Adolescence, nonetheless, presents not only a period of great vulnerability to violence, but also a great opportunity for prevention, among both girls and boys and there are a host of issues that could benefit from greater collaboration between these fields, including: child marriage, non-consensual sexual debut and”dating” violence, among others.
Meeting experts called for the need for more evidence on how to effectively coordinate efforts to prevent and respond to multiple forms of violence that occur within the family and across the life course, but also recognized that further coordination of these areas of work may present some important risks, perceived or real.Firstly, it is important to recognize that there may be valid reasons for interventions that focus exclusively on violence against children or on violence against women. Secondly, we must acknowledge that for those working on the violence against children field, there may be concerns as to whether children’s voices will be heard and whether services will be adequately tailored to meet the needs of children and adolescents. Conversely, those working on violence against women may be concerned about children’s rights taking precedence of women’s rights, as some critics argue occurred within maternal and child health initiatives. Another problematic area is the practical implications of defining child exposure to intimate partner violence as a form of child maltreatment (as some legal systems and UN agencies have done). In settings where laws mandate reporting of partner violence to child protection agencies, it may be difficult to offer women survivors confidentiality, undermining women’s willingness to seek help. These are valid concerns and we need to tackle them head on in order to achieve greater coordination.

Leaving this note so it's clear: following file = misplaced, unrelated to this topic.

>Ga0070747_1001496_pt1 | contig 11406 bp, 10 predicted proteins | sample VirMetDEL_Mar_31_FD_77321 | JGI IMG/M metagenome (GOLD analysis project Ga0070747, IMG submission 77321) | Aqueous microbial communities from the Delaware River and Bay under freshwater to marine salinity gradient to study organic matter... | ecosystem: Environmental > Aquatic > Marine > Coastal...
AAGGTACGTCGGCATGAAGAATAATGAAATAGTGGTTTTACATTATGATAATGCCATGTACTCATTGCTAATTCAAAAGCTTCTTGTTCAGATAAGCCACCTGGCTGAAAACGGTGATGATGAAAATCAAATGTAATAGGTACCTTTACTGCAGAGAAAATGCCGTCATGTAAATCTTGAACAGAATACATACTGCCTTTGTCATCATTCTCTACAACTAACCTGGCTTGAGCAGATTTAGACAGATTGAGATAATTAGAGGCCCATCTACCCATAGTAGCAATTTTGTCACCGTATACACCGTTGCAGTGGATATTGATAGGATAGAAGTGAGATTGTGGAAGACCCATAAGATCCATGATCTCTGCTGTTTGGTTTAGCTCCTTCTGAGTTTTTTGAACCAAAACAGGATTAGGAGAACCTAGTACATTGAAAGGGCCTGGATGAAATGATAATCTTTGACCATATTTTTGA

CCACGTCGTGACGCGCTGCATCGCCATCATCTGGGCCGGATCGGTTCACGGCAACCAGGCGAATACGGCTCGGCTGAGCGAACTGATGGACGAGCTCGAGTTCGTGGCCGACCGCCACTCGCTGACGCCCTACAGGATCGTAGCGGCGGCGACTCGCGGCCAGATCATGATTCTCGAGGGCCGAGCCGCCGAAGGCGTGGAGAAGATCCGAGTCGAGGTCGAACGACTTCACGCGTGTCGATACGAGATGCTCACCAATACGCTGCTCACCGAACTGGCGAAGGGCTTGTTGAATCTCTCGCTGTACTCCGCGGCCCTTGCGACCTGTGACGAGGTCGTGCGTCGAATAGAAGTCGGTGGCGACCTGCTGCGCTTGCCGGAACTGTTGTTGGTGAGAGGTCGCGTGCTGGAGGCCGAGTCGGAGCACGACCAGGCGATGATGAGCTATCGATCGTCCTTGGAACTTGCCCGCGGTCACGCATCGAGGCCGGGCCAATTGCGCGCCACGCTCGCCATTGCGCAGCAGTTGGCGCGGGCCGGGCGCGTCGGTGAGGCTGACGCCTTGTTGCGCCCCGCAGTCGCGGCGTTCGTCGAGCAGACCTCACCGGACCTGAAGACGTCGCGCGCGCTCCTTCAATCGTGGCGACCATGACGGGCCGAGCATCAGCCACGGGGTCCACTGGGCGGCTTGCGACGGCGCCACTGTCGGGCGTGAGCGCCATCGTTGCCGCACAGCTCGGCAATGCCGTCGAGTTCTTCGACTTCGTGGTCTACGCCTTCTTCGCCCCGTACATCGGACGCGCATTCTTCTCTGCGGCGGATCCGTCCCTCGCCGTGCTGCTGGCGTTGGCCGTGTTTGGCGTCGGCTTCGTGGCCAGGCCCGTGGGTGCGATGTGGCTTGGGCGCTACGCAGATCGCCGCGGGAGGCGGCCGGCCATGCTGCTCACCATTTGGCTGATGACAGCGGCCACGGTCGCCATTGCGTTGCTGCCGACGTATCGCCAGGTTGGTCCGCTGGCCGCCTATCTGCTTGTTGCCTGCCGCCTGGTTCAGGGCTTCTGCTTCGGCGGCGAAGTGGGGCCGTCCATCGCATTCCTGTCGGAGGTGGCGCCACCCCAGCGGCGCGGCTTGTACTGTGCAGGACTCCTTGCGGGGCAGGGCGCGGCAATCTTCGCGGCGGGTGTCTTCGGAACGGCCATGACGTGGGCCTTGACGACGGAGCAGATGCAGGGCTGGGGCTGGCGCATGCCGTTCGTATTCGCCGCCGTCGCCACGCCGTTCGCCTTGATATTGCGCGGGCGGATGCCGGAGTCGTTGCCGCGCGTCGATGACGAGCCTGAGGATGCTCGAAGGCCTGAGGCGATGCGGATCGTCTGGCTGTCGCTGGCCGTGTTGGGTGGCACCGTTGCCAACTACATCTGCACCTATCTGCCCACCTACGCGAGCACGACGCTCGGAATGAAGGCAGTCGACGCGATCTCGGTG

He clear conclusion of the meeting is that the intersections between violence against children and violence against women merit further research and that greater efforts should be made to assess the added value of coordinating efforts to prevent and respond to these forms of violence in integrated way.
Alessandra Guedes is the Regional Advisor on Family Violence at the WHO Regional Office for the Americas / Pan American Health Organization (PAHO) in Washington, DC. She sits on the Coordinating Group of the Sexual Violence Research Initiative (based in South Africa). She also serves as Co-Chair of the Workstream 2 of the Learning Group 1 for Know Violence in Childhood.
Manuela Colombini is Lecturer at the Department for Global Health and Development and member of the Gender, Violence and Health Centre, at the London School of Hygiene and Tropical Medicine. She also coordinates the Learning Group 1 for Know Violence in Childhood.